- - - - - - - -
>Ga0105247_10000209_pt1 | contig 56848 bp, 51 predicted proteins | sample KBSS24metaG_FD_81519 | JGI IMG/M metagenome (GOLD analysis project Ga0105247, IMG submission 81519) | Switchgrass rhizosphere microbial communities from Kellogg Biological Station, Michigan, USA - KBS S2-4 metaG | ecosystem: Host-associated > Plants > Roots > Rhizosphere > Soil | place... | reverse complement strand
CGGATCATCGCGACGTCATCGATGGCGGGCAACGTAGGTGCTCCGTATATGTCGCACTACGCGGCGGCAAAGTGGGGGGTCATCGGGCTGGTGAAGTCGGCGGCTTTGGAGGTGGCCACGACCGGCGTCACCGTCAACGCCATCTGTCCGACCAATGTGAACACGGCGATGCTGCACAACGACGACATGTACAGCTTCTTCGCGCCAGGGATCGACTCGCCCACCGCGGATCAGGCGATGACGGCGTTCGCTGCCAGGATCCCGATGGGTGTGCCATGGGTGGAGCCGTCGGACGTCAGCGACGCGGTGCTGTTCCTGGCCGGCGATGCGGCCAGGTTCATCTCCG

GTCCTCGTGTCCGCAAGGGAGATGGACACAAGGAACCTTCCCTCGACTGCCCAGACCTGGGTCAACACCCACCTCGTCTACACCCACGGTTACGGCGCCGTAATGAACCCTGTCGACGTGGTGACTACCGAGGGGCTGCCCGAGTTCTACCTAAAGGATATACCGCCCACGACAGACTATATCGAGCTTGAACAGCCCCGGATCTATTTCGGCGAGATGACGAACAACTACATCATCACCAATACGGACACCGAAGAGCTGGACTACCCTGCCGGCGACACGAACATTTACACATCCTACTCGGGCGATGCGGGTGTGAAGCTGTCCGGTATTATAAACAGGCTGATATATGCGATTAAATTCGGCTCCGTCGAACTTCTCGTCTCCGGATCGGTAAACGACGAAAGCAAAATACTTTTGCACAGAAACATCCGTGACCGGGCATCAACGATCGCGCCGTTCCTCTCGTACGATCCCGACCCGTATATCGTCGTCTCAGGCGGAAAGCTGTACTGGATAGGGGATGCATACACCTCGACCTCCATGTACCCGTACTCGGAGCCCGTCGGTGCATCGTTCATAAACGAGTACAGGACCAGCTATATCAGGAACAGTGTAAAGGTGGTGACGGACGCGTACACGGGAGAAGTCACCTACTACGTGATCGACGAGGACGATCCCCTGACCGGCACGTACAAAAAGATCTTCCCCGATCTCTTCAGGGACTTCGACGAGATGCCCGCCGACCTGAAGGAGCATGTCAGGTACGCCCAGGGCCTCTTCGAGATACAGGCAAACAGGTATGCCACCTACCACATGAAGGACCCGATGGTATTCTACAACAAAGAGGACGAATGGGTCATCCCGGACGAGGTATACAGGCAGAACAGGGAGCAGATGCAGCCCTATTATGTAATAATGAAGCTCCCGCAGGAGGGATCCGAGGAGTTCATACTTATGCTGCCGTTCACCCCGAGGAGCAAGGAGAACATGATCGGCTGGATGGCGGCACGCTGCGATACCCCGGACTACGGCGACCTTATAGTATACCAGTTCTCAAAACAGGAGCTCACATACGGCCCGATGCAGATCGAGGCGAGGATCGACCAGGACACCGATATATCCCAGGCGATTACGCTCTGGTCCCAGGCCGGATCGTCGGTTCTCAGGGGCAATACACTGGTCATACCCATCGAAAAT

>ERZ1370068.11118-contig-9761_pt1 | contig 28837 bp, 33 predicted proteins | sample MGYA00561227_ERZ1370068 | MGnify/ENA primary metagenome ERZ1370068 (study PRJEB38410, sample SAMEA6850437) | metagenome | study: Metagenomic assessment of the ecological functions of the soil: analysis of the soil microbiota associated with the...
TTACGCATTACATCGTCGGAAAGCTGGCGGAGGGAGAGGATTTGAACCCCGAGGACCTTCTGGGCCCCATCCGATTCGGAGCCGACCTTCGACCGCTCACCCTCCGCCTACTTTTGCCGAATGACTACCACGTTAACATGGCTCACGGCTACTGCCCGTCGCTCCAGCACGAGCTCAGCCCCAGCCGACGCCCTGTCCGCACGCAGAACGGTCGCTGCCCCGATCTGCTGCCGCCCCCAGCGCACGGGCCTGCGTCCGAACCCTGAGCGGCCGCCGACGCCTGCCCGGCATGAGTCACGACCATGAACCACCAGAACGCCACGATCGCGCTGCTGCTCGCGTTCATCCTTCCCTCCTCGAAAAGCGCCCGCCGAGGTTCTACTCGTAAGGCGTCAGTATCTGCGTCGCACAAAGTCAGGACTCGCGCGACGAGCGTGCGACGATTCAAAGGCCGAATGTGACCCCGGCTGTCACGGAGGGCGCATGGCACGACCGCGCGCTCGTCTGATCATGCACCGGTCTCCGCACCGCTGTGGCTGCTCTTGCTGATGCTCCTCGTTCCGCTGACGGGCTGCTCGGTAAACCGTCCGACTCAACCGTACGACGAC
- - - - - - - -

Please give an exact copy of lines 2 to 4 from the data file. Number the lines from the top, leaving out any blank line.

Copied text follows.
CGGATCATCGCGACGTCATCGATGGCGGGCAACGTAGGTGCTCCGTATATGTCGCACTACGCGGCGGCAAAGTGGGGGGTCATCGGGCTGGTGAAGTCGGCGGCTTTGGAGGTGGCCACGACCGGCGTCACCGTCAACGCCATCTGTCCGACCAATGTGAACACGGCGATGCTGCACAACGACGACATGTACAGCTTCTTCGCGCCAGGGATCGACTCGCCCACCGCGGATCAGGCGATGACGGCGTTCGCTGCCAGGATCCCGATGGGTGTGCCATGGGTGGAGCCGTCGGACGTCAGCGACGCGGTGCTGTTCCTGGCCGGCGATGCGGCCAGGTTCATCTCCG

GTCCTCGTGTCCGCAAGGGAGATGGACACAAGGAACCTTCCCTCGACTGCCCAGACCTGGGTCAACACCCACCTCGTCTACACCCACGGTTACGGCGCCGTAATGAACCCTGTCGACGTGGTGACTACCGAGGGGCTGCCCGAGTTCTACCTAAAGGATATACCGCCCACGACAGACTATATCGAGCTTGAACAGCCCCGGATCTATTTCGGCGAGATGACGAACAACTACATCATCACCAATACGGACACCGAAGAGCTGGACTACCCTGCCGGCGACACGAACATTTACACATCCTACTCGGGCGATGCGGGTGTGAAGCTGTCCGGTATTATAAACAGGCTGATATATGCGATTAAATTCGGCTCCGTCGAACTTCTCGTCTCCGGATCGGTAAACGACGAAAGCAAAATACTTTTGCACAGAAACATCCGTGACCGGGCATCAACGATCGCGCCGTTCCTCTCGTACGATCCCGACCCGTATATCGTCGTCTCAGGCGGAAAGCTGTACTGGATAGGGGATGCATACACCTCGACCTCCATGTACCCGTACTCGGAGCCCGTCGGTGCATCGTTCATAAACGAGTACAGGACCAGCTATATCAGGAACAGTGTAAAGGTGGTGACGGACGCGTACACGGGAGAAGTCACCTACTACGTGATCGACGAGGACGATCCCCTGACCGGCACGTACAAAAAGATCTTCCCCGATCTCTTCAGGGACTTCGACGAGATGCCCGCCGACCTGAAGGAGCATGTCAGGTACGCCCAGGGCCTCTTCGAGATACAGGCAAACAGGTATGCCACCTACCACATGAAGGACCCGATGGTATTCTACAACAAAGAGGACGAATGGGTCATCCCGGACGAGGTATACAGGCAGAACAGGGAGCAGATGCAGCCCTATTATGTAATAATGAAGCTCCCGCAGGAGGGATCCGAGGAGTTCATACTTATGCTGCCGTTCACCCCGAGGAGCAAGGAGAACATGATCGGCTGGATGGCGGCACGCTGCGATACCCCGGACTACGGCGACCTTATAGTATACCAGTTCTCAAAACAGGAGCTCACATACGGCCCGATGCAGATCGAGGCGAGGATCGACCAGGACACCGATATATCCCAGGCGATTACGCTCTGGTCCCAGGCCGGATCGTCGGTTCTCAGGGGCAATACACTGGTCATACCCATCGAAAAT

>ERZ1370068.11118-contig-9761_pt1 | contig 28837 bp, 33 predicted proteins | sample MGYA00561227_ERZ1370068 | MGnify/ENA primary metagenome ERZ1370068 (study PRJEB38410, sample SAMEA6850437) | metagenome | study: Metagenomic assessment of the ecological functions of the soil: analysis of the soil microbiota associated with the...